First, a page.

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My home work is: let $ A_{n},B_{n}$ be subsets of the sample space. Prove that

$$ \limsup_{n\to\infty} (A_{n}\cup B_{n}) = \limsup_{n\to\infty} A_{n}\cup\limsup_{n\to\infty} B_{n} $$

I managed to get to this:

$$ \bigcap_{1}^{n}\bigcup_{n\geq m}^{ } A_{m}\cup \bigcap_{1}^{n}\bigcup_{n\geq m}^{ } B_{m}\ = \bigcap_{1}^{n}\bigcup_{n\geq m}^{ } A_{m}\cup B_{m} $$

Really appreciate if anyone can help me with this

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  • $\begingroup$ Please use \limsup_{n\to\infty} or even, when inline, \limsup\lim_{n\to\infty}. $\endgroup$
    – Did
    Commented Sep 1, 2016 at 15:24

3 Answers 3

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Hint. Try to use the property that $x$ is in the limsup of a sequence of sets $A_n$ iff $x$ is an element of infinitely many of the sets $A_n$.

The inclusion $$\limsup_{n\to\infty} (A_{n}\cup B_{n}) \supseteq \limsup_{n\to\infty} A_{n}\cup\limsup_{n\to\infty} B_{n}$$ is trivial.

As regards the other one $$\limsup_{n\to\infty} (A_{n}\cup B_{n}) \subseteq \limsup_{n\to\infty} A_{n}\cup\limsup_{n\to\infty} B_{n}$$ you can show it by contradiction.

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We have $x \in \limsup_{n \to \infty}(A_{n} \cup B_{n})$ iff for every $n \geq 1$ there is some $N \geq n$ such that $x \in A_{N}$ or $\in B_{N}$; but, since $x$ is by definition independent of $n$ and $N$, this is equaivalent to the statement that for every $n \geq 1$ there is some $N \geq n$ such that $x \in A_{N}$ or for every $n \geq 1$ there is some $N \geq n$ such that $x \in B_{N}$, i.e. equivalent to $x \in \limsup_{n \to \infty}A_{n} \cup \limsup_{n \to \infty}B_{n}$.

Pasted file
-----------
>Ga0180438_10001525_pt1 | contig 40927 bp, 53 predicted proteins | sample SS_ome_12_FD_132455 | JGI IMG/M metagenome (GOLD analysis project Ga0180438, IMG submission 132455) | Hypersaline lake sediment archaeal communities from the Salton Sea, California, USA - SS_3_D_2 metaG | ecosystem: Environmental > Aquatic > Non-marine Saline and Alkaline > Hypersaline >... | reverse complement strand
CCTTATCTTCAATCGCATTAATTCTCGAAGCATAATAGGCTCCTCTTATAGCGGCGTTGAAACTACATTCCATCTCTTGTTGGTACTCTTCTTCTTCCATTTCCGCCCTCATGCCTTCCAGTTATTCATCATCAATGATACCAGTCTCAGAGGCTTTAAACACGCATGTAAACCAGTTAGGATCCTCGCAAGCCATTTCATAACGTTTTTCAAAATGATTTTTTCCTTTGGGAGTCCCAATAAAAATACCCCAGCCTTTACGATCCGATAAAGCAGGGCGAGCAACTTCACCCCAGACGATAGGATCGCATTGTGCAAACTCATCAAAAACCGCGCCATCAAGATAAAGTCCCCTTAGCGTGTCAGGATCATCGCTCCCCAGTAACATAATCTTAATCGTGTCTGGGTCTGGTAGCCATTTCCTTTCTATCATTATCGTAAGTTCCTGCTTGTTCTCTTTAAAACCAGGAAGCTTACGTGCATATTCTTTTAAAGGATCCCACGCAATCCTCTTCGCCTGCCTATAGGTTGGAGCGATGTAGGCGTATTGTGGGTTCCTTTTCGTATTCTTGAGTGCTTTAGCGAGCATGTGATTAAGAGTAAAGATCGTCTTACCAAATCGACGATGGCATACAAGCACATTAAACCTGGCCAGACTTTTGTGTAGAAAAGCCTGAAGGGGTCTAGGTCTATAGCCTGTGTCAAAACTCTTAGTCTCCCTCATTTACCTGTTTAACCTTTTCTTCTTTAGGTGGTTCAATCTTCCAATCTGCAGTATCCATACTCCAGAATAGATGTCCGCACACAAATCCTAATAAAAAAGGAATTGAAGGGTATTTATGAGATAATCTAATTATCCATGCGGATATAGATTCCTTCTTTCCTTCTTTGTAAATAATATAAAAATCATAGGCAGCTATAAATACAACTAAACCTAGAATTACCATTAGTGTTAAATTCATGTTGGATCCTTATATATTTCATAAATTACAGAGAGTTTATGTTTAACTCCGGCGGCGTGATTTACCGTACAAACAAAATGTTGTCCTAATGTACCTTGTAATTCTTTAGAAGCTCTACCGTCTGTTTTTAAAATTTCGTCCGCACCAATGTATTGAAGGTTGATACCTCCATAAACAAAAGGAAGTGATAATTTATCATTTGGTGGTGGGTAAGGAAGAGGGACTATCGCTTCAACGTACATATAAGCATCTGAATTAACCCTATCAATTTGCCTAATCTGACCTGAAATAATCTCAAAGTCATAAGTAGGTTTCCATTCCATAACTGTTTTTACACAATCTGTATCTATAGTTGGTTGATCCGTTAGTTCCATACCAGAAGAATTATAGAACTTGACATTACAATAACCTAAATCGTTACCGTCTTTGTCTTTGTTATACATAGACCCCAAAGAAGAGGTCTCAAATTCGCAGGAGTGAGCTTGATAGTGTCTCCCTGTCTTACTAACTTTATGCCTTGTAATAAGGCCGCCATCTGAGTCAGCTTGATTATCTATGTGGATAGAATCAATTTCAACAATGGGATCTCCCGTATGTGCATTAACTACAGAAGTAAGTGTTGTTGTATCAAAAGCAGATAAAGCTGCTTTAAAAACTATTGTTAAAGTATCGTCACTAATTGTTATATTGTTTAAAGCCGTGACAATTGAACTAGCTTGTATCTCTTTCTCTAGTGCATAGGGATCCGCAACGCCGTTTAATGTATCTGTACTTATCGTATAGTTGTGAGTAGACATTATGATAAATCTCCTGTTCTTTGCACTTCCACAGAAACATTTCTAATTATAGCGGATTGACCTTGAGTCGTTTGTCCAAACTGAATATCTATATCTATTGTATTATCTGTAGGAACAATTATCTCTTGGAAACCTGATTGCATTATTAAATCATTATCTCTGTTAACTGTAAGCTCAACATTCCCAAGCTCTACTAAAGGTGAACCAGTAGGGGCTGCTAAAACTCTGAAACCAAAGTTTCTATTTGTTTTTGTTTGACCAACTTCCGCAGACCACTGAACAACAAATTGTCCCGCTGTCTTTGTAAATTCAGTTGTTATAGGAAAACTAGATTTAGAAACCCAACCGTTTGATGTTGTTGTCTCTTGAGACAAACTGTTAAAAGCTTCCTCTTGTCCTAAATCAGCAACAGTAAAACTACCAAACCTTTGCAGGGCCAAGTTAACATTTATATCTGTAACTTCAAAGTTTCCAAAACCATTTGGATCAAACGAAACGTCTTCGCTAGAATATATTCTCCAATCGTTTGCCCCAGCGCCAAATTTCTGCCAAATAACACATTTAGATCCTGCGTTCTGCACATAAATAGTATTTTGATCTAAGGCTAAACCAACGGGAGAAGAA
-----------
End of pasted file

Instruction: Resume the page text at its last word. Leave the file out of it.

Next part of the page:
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I think you can prove this using the distributivity laws of sets. $x \in \text{limsup} A_n \cup B_n \iff x \in \cap_n \cup_{ k \geq n} (A_k \cup B_k) \iff x \in \cap_n [ (\cup_{k \geq n} A_k) \cup (\cup_{k \geq n} B_k)] \iff x \in [\cap_n \cup_{k \geq n} A_k] \cup [\cap_n \cup_{k \geq n} B_k] \iff x \in \text{limsup} A_n \cup \text{limsup} B_n.$

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  • $\begingroup$ Unfortunately you last equivalence must be detailed because not necessarily the intersection of union of sets is the union of the individual intersections of such sets. $\endgroup$ Commented Nov 9, 2022 at 22:57
  • $\begingroup$ Just consider $X$ a nonempty set and set $A_k=\emptyset$ If $k$ Is odd and $A_k=X$ If $k$ Is even, then consider $B_k=X\setminus A_k$, we have that $\bigcap_k (A_k\cup B_k)=X$, but $\left(\bigcap_k A_k\right)\cup \left(\bigcap_k B_k\right)=\emptyset. $ $\endgroup$ Commented Nov 10, 2022 at 1:52

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